[time-nuts] Casio Wave Ceptor wrist watch - quick accuracy test

David G. McGaw david.g.mcgaw at dartmouth.edu
Mon Jun 11 15:44:12 EDT 2018

I think you guys won the luck of the draw.  I have had a Casio 
WV200DA-1AV Wave Ceptor for a while, module 3140.  Nice watch, but it 
gains about 1/2 sec per day when not synchronized.  I recently got a 
Casio GW-M5610 G-Shock, module 3153.  I have not run it unsychronized, 
so have not checked its drift, but other G-Shocks have been quite good.  
It is the higher-end line with tighter specs and they actually have a 
trimmer inside.

David N1HAC

On 6/11/18 6:30 AM, Dana Whitlow wrote:
> I bought a Casio 'atomic watch" about 3 months ago, one which uses the
> '3405' module.
> I've also been running checks with radio setting turned off, and mine is
> coming in at
> just under 1 sec per month, based on seeing how long it takes to drift one
> second.
> But I find that visual/aural coordination is a poor way to do business- if
> the error is near
> zero (or an integer number of seconds), my eye/ear/brain will shift to make
> it look like
> it's "right on" within a few seconds even if the initial look says it's a
> little bit off.
> I hadn't thought of the video approach- sure wish I had a means to record
> video and
> then view it frame by frame.
> Dana
> On Mon, Jun 11, 2018 at 3:20 AM, Esa Heikkinen <tn1ajb at nic.fi> wrote:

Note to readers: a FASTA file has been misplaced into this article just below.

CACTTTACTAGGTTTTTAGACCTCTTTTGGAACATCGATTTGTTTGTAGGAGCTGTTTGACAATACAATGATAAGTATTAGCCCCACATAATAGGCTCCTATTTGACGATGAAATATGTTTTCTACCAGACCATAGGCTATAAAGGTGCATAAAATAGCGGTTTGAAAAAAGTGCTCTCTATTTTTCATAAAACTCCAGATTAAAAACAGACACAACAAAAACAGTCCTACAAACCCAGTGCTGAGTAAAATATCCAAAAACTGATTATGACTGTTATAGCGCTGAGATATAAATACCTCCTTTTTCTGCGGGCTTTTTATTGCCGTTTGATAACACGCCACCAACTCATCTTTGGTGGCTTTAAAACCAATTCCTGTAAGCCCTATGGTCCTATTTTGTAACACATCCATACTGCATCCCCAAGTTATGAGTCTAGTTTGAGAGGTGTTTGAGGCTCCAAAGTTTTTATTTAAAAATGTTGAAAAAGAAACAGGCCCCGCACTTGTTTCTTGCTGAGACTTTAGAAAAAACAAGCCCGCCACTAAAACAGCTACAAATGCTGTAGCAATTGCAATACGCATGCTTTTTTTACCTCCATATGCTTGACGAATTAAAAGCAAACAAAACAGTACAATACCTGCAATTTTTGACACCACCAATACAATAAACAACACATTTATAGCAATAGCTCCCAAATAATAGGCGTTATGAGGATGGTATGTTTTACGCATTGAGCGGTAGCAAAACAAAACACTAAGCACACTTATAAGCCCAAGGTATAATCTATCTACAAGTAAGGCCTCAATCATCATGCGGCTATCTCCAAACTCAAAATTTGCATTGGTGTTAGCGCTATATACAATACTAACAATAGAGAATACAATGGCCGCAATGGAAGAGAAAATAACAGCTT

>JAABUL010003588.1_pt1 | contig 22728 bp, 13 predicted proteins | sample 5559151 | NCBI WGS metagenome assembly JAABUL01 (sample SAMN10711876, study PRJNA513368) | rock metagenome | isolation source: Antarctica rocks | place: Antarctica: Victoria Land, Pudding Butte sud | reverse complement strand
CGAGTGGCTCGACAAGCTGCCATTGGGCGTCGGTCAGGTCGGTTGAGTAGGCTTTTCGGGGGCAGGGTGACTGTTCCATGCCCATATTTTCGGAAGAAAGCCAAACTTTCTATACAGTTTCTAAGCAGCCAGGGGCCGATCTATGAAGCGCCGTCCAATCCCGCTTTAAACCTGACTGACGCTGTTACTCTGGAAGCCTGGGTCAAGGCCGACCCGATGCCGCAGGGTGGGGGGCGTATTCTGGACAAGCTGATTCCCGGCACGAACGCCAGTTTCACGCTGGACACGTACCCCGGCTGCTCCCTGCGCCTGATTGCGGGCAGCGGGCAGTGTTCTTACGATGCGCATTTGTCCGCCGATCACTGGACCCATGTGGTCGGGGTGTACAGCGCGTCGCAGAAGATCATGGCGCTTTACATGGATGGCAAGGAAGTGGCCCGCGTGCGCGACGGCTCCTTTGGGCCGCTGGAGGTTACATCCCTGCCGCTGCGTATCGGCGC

>> Hi!
>> There seems to be some kind of comeback going on with 80's style digital
>> watches. You may find replicas of some 80's models or even re-makes of the
>> original models from original manufacturer.
>> So I decided to get one. As a time-nut my primary goal was to have radio
>> controlled 'atomic' model. So I ended up to Casio Wave Ceptor
>> WV-59DE-1AVEF. There's many models available from basic digital models like
>> this to very nice ones with with full titanium body (analog style). But
>> because of the 80's is hot it had to be digital...
>> Wave Ceptors suport all time signals formats (US, UK/German and Japan) and
>> correct standard is automatically selected when home city is set.
>> One of the first things to do was to test the accuracy with radio
>> syncronization turned off. Correct time was fist set with DCF77. Then I
>> switched off the synconization. After beign about three days off there was
>> no significiant visible error on time. In the video we can see however
>> about one frame error, which means about 40 milliseconds. Still that's
>> pretty good result for wrist watch. Also, the syncronization will occur
>> once per day when the reception is good.
>> So the watch must be at least calibrated in the factory. Don't know if the
>> watch performs any kind of self-calibration according to radio
>> syncronization results, most likely not - but it would be technically
>> possible.
>> So far so good, it's accurate enough - at least as new. When
>> syncronization is turned on, there should never be visible error on time.
>> Here's my test video:
>> https://na01.safelinks.protection.outlook.com/?url=https%3A%2F%2Fwww.youtube.com%2Fwatch%3Fv%3D_A23buFeHd0&data=02%7C01%7Cdavid.g.mcgaw%40dartmouth.edu%7Ca8e76ed2d4b54ed75dce08d5cf866ee5%7C995b093648d640e5a31ebf689ec9446f%7C0%7C0%7C636643098739784325&sdata=EH0F8vRQK0jmROrREGrD9jDMcd2JQglutxZO%2BVff7t0%3D&reserved=0
>> --
>> 73s!
>> Esa
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